The great English satirist Jonathan Swift (1667–1745) was, of course, not thinking of climate science deniers when he wrote:
It is useless to attempt to reason a man out of a thing he was never reasoned into.
This is of a kind with the Upton Sinclair quote, “It is difficult to get a man to understand something, when his salary depends upon his not understanding it!”
And this is not entirely dissimilar to the quote widely attributed to Mark Twain (as Al Gore does in An Inconvenient Truth): “It ain’t what you don’t know that gets you into trouble. It’s what you know for sure that just ain’t so.” But there appears to be no actual evidence Twain ever said it or something close to it. Who actually said it first remains something of a mystery.
Finally, and only partially unrelated, we have my favorite Swift quote, which I use to begin the discussion of the figure of speech “Enigma” in my book Language Intelligence: Lessons on persuasion from Jesus, Shakespeare, Lincoln, and Lady Gaga:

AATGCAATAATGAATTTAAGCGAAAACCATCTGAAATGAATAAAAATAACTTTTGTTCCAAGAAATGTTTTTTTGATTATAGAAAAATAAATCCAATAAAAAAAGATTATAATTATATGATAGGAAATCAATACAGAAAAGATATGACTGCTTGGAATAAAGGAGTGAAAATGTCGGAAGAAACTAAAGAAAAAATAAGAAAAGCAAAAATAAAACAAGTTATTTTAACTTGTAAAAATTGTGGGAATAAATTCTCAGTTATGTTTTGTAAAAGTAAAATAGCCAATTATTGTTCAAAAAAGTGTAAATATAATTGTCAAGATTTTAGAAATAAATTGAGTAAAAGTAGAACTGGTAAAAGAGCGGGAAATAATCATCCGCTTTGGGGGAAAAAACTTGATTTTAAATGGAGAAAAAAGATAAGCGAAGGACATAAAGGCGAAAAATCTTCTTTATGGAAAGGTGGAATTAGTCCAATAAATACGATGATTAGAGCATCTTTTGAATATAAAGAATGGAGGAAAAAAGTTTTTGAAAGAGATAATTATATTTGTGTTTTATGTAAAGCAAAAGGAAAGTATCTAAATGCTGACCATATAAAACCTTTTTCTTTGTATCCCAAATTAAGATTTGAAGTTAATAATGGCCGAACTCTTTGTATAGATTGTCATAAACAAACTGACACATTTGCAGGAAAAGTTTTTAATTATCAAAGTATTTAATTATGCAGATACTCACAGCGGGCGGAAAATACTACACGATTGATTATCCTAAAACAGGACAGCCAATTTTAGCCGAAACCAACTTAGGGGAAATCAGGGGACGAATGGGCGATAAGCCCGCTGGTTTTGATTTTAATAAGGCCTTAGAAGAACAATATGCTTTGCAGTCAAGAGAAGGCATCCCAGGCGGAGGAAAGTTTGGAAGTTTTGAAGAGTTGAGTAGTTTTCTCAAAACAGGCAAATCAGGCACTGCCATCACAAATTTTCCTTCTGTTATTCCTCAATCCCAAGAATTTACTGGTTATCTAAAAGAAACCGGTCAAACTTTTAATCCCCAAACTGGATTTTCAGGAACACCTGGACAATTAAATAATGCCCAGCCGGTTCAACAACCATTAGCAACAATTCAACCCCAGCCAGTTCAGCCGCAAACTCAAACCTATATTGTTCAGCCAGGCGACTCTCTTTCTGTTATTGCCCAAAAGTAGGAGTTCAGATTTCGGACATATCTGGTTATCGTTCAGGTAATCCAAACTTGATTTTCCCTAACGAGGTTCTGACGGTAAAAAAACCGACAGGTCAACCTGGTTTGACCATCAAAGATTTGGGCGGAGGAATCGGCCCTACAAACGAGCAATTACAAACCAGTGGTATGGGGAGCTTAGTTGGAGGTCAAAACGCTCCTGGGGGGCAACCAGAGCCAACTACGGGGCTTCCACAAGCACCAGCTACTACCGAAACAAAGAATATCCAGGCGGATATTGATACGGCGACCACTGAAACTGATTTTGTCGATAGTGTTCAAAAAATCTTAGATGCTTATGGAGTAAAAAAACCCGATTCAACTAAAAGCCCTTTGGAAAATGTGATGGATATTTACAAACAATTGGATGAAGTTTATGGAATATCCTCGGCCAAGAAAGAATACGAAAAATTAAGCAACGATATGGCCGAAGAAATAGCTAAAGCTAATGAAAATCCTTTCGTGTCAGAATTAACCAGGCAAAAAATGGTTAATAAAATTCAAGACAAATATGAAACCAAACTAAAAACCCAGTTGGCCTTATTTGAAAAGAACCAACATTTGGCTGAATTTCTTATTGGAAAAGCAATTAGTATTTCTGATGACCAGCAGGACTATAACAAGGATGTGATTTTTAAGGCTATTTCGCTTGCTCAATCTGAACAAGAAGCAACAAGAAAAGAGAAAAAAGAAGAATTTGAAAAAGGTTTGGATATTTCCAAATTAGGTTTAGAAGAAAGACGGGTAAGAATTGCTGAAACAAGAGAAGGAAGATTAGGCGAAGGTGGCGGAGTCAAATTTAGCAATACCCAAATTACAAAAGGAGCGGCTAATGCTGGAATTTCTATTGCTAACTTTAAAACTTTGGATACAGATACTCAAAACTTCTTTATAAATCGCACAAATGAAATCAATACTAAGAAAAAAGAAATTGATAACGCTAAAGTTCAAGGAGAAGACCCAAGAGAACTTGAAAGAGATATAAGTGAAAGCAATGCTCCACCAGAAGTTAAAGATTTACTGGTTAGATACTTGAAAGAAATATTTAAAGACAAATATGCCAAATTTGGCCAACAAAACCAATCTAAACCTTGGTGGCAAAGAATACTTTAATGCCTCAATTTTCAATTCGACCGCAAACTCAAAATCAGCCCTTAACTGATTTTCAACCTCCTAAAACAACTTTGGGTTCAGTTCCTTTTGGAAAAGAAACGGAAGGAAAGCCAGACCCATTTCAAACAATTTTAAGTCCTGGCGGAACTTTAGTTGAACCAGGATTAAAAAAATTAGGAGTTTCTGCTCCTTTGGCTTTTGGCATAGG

There are certain common privileges of a writer, the benefit whereof, I hope, there will be no reason to doubt; particularly, that where I am not understood, it shall be concluded, that something very useful and profound is couched underneath; and again, that whatever word or sentence is printed in a different character, shall be judged to contain something extraordinary either of wit or sublime.
I do hope you will hold me to that same standard!